Internal Colonialism / Edition 2

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Overview

Recent years have seen a resurgence of separatist sentiments among national minorities in many industrial societies, including the United Kingdom. In 1997, the Scottish and Welsh both set up their own parliamentary bodies, while the tragic events in Northern Ireland continued to be a reminder of the Irish problem. These phenomena call into question widely accepted social theories which assume that ethnic attachments in a society will wane as industrialization proceeds.

This book presents the social basis of ethnic identity, and examines changes in the strength of ethnic solidarity in the United Kingdom in the nineteenth and twentieth centuries. In addition to its value as a case study, the work also has important comparative implications, for it suggests that internal colonialism of the kind experienced in the British Isles has its analogues in the histories of other industrial societies.

Hechter examines the unexpected persistence of ethnicity in the politics of industrial societies by focusing on the British Isles. Why do many of the inhabitants of Wales, Scotland, and Ireland continue to maintain an ethnic identity opposed to England? Hechter explains the salience of ethnic identity by analyzing the relationships between England, the national core, and its periphery, the Celtic fringe, in the light of two alternative models of core-periphery relations in the industrial setting. These are a diffusion model, which predicts that intergroup contact leads to ethnic homogenization, and an internal colonial model, in which such contact heightens distinctive ethnic identification.

His findings lend support to the internal colonial model, and show that, although industrialization did contribute to a decline in interregional linguistic differences, it resulted neither in the cultural assimilation of Celtic lands, nor in the development of regional economic equality. The study concludes that ethnic solidarity will inevitably emerge among groups which are relegated to inferior positions in a cultural division of labor. This is an important contribution to the understanding of socioeconomic development and ethnicity.

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Editorial Reviews

Booknews
Reprint of a 1975 work. With a focus on the British Isles, Hecter (sociology, U. of Arizona) examines the unexpected persistence of ethnicity in the politics of industrial societies. He analyzes the relationship between England, the national core, and the Celtic fringe in the light of two alternative models of core-periphery relations in the industrial setting, and he argues that although industrialization did contribute to a decline in interregional linguistic differences, it resulted neither in the cultural assimilation of Celtic lands nor in the development of regional economic equality. Annotation c. by Book News, Inc., Portland, Or.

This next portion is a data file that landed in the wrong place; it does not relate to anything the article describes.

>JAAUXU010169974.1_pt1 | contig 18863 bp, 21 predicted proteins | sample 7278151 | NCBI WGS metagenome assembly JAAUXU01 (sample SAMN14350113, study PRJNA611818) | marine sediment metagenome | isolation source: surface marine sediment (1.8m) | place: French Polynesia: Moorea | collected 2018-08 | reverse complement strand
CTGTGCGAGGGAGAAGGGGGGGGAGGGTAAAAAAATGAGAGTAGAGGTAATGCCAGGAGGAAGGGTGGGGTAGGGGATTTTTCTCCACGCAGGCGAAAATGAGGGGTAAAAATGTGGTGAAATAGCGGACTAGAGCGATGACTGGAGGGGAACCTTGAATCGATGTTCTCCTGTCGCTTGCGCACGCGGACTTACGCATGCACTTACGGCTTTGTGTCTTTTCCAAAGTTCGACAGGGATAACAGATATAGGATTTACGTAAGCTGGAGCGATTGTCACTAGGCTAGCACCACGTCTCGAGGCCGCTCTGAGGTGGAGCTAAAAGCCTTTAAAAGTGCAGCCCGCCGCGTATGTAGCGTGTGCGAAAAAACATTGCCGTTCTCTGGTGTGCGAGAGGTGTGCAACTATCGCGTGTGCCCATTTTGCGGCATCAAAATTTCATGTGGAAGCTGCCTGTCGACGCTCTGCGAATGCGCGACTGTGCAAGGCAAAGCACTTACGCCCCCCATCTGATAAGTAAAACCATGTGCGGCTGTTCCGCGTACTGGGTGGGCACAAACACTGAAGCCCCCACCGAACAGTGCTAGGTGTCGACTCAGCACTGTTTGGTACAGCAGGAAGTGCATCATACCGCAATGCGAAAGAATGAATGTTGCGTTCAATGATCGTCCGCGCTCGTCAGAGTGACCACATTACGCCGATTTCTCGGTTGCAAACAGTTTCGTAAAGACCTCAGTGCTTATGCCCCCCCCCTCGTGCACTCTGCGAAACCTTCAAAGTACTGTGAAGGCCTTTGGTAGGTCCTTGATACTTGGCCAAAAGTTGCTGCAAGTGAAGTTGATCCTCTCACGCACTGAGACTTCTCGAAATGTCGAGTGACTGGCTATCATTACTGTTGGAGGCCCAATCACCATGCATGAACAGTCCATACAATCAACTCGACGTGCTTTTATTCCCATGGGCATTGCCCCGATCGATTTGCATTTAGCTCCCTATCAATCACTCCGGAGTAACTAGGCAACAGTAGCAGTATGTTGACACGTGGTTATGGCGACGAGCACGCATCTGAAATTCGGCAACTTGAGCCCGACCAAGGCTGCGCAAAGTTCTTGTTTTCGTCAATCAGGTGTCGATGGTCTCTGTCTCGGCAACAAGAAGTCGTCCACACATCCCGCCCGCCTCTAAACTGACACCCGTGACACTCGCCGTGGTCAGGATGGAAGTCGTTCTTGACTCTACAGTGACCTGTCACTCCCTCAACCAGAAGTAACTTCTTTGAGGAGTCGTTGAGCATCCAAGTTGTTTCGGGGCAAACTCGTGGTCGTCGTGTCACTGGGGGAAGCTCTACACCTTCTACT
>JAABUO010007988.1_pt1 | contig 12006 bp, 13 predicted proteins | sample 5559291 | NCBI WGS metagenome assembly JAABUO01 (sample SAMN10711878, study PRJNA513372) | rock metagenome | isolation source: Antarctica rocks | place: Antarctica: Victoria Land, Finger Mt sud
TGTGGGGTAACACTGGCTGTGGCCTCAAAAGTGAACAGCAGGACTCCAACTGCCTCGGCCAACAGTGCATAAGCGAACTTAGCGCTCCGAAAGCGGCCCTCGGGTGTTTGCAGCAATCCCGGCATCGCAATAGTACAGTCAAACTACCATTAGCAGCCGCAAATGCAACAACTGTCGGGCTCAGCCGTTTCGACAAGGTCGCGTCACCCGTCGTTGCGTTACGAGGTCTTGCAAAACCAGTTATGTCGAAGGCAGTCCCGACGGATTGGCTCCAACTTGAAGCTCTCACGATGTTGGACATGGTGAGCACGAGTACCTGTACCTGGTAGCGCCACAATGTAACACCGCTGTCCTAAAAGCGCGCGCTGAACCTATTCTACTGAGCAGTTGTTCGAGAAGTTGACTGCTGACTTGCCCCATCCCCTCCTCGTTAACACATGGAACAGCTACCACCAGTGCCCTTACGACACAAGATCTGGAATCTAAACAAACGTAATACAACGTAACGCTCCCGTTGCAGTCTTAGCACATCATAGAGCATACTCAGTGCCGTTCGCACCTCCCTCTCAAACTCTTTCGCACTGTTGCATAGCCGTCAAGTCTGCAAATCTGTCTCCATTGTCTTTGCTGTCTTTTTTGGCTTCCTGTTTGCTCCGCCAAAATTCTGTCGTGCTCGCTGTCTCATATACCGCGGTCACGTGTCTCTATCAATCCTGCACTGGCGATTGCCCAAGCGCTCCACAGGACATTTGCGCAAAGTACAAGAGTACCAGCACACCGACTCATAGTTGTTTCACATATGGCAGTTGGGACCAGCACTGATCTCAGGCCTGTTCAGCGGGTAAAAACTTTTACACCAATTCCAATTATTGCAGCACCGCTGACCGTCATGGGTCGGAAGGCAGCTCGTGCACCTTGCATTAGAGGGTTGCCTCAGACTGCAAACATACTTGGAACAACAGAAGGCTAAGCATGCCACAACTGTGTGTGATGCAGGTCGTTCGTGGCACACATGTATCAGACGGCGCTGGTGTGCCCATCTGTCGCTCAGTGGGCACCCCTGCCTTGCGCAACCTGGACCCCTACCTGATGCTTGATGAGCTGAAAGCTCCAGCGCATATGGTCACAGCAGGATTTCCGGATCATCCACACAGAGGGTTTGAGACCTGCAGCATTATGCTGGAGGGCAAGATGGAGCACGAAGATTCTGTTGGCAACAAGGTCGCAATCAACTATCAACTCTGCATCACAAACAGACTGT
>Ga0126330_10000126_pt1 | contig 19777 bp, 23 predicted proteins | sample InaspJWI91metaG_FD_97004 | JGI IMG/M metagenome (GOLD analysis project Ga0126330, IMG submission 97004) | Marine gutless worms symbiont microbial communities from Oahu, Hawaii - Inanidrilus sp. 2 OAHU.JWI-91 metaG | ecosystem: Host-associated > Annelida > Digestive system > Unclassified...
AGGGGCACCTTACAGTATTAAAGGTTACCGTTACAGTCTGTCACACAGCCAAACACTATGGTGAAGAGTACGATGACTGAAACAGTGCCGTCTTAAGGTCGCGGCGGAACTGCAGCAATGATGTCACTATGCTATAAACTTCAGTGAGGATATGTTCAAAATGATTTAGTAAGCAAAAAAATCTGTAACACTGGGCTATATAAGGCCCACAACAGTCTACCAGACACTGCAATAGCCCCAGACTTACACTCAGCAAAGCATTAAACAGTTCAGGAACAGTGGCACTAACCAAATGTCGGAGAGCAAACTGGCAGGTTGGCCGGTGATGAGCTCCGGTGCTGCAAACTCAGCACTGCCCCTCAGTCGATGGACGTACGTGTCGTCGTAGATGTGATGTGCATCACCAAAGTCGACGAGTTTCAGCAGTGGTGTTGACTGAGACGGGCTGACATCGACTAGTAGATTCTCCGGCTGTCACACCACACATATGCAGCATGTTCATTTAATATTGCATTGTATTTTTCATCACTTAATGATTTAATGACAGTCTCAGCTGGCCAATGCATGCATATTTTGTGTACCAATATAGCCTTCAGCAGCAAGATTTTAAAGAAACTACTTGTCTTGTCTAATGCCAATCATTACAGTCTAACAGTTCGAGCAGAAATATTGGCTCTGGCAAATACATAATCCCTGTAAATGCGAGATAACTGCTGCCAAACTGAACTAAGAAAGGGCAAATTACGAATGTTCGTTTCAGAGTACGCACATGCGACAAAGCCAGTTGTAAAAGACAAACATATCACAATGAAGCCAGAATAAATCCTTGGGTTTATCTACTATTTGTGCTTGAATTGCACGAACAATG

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Product Details

  • ISBN-13: 9780765804754
  • Publisher: Transaction Publishers
  • Publication date: 11/1/1999
  • Edition description: New Edition
  • Edition number: 2
  • Pages: 422
  • Product dimensions: 6.00 (w) x 9.00 (h) x 0.94 (d)

Meet the Author

Michael Hechter is professor of sociology at the University of Arizona. He is currently serving as visiting professor at the University of Washington, and before that was a Fellow of New College at Oxford University. He is the author of Principles of Group Solidarity, and editor of The Microfoundations of Macrosociology and Social Institutions.

Michael Hechter is professor of sociology at the University of Arizona. He is currently serving as visiting professor at the University of Washington, and before that was a Fellow of New College at Oxford University. He is the author of Principles of Group Solidarity, and editor of The Microfoundations of Macrosociology and Social Institutions.

Michael Hechter is professor of sociology at the University of Arizona. He is currently serving as visiting professor at the University of Washington, and before that was a Fellow of New College at Oxford University. He is the author of Principles of Group Solidarity, and editor of The Microfoundations of Macrosociology and Social Institutions.

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Table of Contents

Introduction to the Transaction Edition
Preface
Pt. I The Problem
1 Introduction 3
2 Towards a Theory of Ethnic Change 15
Pt. II Core and Periphery in the Pre-Industrial Era
3 The Expansion of the English State 47
4 The Consequences of Political Incorporation 79
Pt. III The Consequences of Industrialization
5 Industrialization and Regional Economic Inequality, 1851-1961 127
6 The Anglicization of the Celtic Periphery, 1851-1961 164
7 The Persistence of Sectionalism, 1885-1966 208
8 Servitor Imperialism and National Development in an Age of Empire 234
9 Twentieth-Century Celtic Nationalism 264
10 The Political Economy of Ethnic Change 311
11 Conclusion 341
Appendix 353
Index 383
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